The loss of a child before it is born naturally stirs intense and conflicting emotions. Women might feel an intense physical bonding and grief for a being with whom they have already grown attached. Whereas men might feel more ephemerally connected and cheated from the opportunity to begin their bond. When miscarriage affects couples, it may stimulate growth or, conversely, unearth an inability to support each other through troubling times. The confusion surrounding one’s own feelings as well as how to be of real support to one’s partner after the loss tends to disrupt the balance of our relationships. This is especially true if some of that balance lay in the shared anticipation of parenthood. The inability to share and understand each other’s grief can be an isolating experience.
One week after the loss, most women report feeling closer interpersonally with their partner while feeling more distant sexually. As time progresses and different coping strategies for grief kick in, the feelings of closeness fade even when their sexual relationship recovers. Partners with significantly different grieving patterns may be at particularly high risk for subsequent marital conflict or emotional withdrawal.
A recent study on women’s perceptions on their relationship after a miscarriage (1) shows a dramatic decrease in interpersonal and sexual intimacy for most couples up to one year after a miscarriage. At that point only about half of women interviewed report a return to normalcy in their relationship (there is no data available on men’s perceptions).
Percentage of Women Claiming Their Interpersonal and Sexual Relationships Were Closer, As It Was, or More Distant
Results of the study showed that women who perceived their partners engaged in mutual sharing of feelings and experiences claimed to grow closer interpersonally and sexually. When partners failed to do things that showed they cared, women felt abandoned. These results combined with the findings of others (2) that men tend to keep to themselves after miscarriage deny their own loss, engage in avoidance, distract themselves through work and, if highly self-critical, experience greater despair and difficulty suggest that couples may need coaching in how best to care for each other after miscarriage.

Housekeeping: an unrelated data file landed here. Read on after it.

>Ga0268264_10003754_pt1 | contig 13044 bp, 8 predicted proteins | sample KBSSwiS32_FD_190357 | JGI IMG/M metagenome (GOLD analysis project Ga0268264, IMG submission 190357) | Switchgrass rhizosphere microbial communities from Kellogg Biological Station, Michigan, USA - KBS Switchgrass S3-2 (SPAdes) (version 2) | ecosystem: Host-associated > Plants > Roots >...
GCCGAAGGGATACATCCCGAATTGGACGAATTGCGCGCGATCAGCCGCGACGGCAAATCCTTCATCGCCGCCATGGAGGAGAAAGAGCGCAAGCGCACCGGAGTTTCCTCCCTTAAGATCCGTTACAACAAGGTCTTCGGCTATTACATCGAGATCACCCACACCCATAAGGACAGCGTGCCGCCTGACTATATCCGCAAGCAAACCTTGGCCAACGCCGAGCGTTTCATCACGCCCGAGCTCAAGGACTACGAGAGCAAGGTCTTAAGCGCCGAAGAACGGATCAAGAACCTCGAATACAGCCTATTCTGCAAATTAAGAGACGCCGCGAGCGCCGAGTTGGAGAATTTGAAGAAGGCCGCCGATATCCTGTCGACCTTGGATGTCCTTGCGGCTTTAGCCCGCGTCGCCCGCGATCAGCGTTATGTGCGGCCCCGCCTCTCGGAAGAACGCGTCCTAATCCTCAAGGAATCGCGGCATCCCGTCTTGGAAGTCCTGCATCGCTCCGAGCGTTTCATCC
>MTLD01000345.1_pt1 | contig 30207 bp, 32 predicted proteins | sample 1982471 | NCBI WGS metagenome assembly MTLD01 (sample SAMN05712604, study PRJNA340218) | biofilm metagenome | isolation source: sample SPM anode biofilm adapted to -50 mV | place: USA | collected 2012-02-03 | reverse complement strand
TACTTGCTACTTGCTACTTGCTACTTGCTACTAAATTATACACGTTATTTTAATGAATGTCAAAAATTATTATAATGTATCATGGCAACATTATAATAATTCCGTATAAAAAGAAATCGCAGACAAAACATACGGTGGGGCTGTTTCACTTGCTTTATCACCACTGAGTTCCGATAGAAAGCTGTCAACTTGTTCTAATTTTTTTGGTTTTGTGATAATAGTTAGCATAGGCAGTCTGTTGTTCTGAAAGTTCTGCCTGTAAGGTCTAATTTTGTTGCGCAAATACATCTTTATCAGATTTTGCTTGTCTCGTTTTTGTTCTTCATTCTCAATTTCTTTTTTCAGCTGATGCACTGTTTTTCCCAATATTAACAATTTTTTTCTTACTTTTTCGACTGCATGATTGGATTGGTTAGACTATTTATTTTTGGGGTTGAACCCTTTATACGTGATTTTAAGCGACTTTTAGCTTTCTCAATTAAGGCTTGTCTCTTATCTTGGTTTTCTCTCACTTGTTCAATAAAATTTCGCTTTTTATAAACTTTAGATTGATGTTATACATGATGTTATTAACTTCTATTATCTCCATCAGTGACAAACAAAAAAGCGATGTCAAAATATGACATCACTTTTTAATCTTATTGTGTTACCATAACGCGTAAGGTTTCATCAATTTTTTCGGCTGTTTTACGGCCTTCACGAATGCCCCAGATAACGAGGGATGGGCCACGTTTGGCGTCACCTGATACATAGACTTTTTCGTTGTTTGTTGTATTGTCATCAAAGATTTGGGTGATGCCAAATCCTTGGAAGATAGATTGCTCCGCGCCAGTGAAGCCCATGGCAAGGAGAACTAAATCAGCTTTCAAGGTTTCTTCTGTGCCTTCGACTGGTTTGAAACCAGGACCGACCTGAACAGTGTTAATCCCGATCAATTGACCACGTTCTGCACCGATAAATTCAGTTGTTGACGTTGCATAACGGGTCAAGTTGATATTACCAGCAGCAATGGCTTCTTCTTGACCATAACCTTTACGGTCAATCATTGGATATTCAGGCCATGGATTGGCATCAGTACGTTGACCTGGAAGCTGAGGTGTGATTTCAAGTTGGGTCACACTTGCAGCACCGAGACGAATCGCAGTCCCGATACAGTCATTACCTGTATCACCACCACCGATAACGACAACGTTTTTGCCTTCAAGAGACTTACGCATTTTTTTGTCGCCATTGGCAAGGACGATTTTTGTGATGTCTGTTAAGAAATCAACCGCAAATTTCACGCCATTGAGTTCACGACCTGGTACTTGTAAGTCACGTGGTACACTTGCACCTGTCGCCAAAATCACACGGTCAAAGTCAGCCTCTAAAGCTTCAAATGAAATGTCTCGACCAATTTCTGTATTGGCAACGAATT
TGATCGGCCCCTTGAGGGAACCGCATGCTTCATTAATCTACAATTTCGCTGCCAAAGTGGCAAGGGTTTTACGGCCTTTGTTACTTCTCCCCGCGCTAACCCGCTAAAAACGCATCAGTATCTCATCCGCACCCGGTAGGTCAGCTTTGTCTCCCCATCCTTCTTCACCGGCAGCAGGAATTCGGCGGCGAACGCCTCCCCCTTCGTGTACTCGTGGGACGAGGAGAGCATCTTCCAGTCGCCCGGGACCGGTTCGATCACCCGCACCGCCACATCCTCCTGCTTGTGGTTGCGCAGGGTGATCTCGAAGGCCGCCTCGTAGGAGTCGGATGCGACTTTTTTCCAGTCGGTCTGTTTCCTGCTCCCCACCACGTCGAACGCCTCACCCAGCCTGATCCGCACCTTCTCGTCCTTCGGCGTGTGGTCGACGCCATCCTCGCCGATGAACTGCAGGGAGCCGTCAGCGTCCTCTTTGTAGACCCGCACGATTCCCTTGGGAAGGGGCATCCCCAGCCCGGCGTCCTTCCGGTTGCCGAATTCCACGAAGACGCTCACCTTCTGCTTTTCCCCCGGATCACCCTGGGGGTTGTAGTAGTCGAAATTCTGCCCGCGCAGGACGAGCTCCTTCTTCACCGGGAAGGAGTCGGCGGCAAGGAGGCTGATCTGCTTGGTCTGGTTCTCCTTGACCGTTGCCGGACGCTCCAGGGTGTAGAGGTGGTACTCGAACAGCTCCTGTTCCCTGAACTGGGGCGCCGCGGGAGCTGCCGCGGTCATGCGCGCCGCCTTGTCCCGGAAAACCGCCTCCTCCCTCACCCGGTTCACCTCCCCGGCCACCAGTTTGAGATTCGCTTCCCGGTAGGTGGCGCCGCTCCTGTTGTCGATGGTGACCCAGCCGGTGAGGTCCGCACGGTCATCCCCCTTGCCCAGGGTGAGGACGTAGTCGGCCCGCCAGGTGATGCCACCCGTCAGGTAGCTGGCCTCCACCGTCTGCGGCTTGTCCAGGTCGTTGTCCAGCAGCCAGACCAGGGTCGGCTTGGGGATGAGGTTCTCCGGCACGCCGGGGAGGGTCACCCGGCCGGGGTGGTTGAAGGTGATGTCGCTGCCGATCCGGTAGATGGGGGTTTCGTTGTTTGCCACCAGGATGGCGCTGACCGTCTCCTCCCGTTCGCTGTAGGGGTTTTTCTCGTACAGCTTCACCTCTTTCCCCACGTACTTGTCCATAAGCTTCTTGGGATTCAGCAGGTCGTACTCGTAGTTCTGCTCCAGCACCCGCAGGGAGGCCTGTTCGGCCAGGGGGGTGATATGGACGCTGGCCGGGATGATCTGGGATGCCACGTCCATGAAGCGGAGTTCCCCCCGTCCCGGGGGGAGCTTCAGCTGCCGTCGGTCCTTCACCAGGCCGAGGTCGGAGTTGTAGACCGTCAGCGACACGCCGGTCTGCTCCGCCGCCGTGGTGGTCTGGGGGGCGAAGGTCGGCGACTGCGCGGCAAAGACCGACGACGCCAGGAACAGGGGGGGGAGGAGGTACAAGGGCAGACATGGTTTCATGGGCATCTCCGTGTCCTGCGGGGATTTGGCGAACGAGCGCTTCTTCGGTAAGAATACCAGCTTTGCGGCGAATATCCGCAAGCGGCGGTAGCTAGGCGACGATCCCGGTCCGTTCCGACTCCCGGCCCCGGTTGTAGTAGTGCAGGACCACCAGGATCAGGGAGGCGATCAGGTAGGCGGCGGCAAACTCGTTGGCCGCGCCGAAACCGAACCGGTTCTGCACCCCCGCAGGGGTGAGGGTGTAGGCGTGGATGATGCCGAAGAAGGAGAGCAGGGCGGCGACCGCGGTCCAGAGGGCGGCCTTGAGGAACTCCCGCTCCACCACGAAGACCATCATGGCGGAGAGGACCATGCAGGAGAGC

Should you find that your partner experiences feelings of grief at the same intensity and duration as you, count yourself fortunate. Grief, by definition an extremely uncomfortable emotion, when shared and reflected accurately by another, tends to wane and can actually strengthen us over time. Creating supportive rituals to acknowledge and soothe one another’s pain are tremendously helpful for those who have experienced a miscarriage. Funerals, wakes, and birthday and anniversary routines all serve to give parents healing time; honoring the role that the “child to be” continues to play in their family and restoring a sense of meaning to the loss.
It is important to normalize the fact, however, that men and women tend to experience the impact of miscarriage differently. Coping with loss is a unique experience for each of us and there is no “right way” to go about it. Women, in general, do not need to learn to toughen up and let go. Nor do men need to soften up and express themselves more deeply. Often we choose our partners precisely because of these differences. The health of our long term commitment to one another depends on remaining curious and respectful of how those differences evolve over time.
Should weeks of estrangement from your partner’s grief become months (or years), it would be a good practice to explore new pathways for connection. The topic of miscarriage may seem still terribly hurtful to one, and all but forgotten to the other. Remember that getting outside help is appropriate at any stage of grief. Couples counseling provides neutral territory for safely acknowledging the new terrain of your marriage and what new shared coping strategies might still be available.
(1) Miscarriage Effects on Couples’ Interpersonal and Sexual Relationships During the First Year After Loss: Women’s Perceptions
(2) Kristen M. Swanson, RN, PhD, FAAN, Zahra A. Karmali, BA, Suzanne H. Powell, BS, BA and Faina Pulvermakher, BS, MT (ASCP)
Psychosomatic Medicine 65:902-910 (2003)
© 2003 American Psychosomatic Society
© Copyright 2011 by By Jonathan Bartlett, MA, MFT. All Rights Reserved. Permission to publish granted to GoodTherapy.org.
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